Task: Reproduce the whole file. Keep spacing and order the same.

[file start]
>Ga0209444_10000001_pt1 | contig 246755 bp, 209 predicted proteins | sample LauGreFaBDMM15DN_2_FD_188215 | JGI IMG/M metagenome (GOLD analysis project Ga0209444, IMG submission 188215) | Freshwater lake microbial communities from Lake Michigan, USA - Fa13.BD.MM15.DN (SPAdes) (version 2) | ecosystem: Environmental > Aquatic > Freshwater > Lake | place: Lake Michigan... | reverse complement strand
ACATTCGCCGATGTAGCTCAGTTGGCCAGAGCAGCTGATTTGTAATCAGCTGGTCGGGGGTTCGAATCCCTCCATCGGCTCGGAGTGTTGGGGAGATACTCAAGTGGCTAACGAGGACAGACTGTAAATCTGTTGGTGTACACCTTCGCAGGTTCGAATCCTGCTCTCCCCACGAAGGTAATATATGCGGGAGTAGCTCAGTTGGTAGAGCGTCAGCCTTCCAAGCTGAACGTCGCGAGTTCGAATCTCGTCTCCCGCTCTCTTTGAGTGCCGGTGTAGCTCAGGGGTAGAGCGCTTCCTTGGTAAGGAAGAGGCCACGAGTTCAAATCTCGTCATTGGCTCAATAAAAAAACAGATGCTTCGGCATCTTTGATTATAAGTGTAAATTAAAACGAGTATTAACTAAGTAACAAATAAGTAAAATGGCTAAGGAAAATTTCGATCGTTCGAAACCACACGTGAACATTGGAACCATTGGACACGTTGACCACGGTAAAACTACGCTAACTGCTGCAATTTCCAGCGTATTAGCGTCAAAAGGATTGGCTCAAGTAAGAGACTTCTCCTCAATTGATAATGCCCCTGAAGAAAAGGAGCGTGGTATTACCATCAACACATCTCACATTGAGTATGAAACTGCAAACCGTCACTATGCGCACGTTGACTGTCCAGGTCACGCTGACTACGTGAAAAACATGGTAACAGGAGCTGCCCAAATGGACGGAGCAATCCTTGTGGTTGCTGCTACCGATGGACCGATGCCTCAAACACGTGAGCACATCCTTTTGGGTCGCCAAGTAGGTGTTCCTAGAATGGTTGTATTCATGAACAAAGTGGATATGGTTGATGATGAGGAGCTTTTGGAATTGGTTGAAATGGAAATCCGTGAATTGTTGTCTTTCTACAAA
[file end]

>Ga0209444_10000001_pt1 | contig 246755 bp, 209 predicted proteins | sample LauGreFaBDMM15DN_2_FD_188215 | JGI IMG/M metagenome (GOLD analysis project Ga0209444, IMG submission 188215) | Freshwater lake microbial communities from Lake Michigan, USA - Fa13.BD.MM15.DN (SPAdes) (version 2) | ecosystem: Environmental > Aquatic > Freshwater > Lake | place: Lake Michigan... | reverse complement strand
ACATTCGCCGATGTAGCTCAGTTGGCCAGAGCAGCTGATTTGTAATCAGCTGGTCGGGGGTTCGAATCCCTCCATCGGCTCGGAGTGTTGGGGAGATACTCAAGTGGCTAACGAGGACAGACTGTAAATCTGTTGGTGTACACCTTCGCAGGTTCGAATCCTGCTCTCCCCACGAAGGTAATATATGCGGGAGTAGCTCAGTTGGTAGAGCGTCAGCCTTCCAAGCTGAACGTCGCGAGTTCGAATCTCGTCTCCCGCTCTCTTTGAGTGCCGGTGTAGCTCAGGGGTAGAGCGCTTCCTTGGTAAGGAAGAGGCCACGAGTTCAAATCTCGTCATTGGCTCAATAAAAAAACAGATGCTTCGGCATCTTTGATTATAAGTGTAAATTAAAACGAGTATTAACTAAGTAACAAATAAGTAAAATGGCTAAGGAAAATTTCGATCGTTCGAAACCACACGTGAACATTGGAACCATTGGACACGTTGACCACGGTAAAACTACGCTAACTGCTGCAATTTCCAGCGTATTAGCGTCAAAAGGATTGGCTCAAGTAAGAGACTTCTCCTCAATTGATAATGCCCCTGAAGAAAAGGAGCGTGGTATTACCATCAACACATCTCACATTGAGTATGAAACTGCAAACCGTCACTATGCGCACGTTGACTGTCCAGGTCACGCTGACTACGTGAAAAACATGGTAACAGGAGCTGCCCAAATGGACGGAGCAATCCTTGTGGTTGCTGCTACCGATGGACCGATGCCTCAAACACGTGAGCACATCCTTTTGGGTCGCCAAGTAGGTGTTCCTAGAATGGTTGTATTCATGAACAAAGTGGATATGGTTGATGATGAGGAGCTTTTGGAATTGGTTGAAATGGAAATCCGTGAATTGTTGTCTTTCTACAAA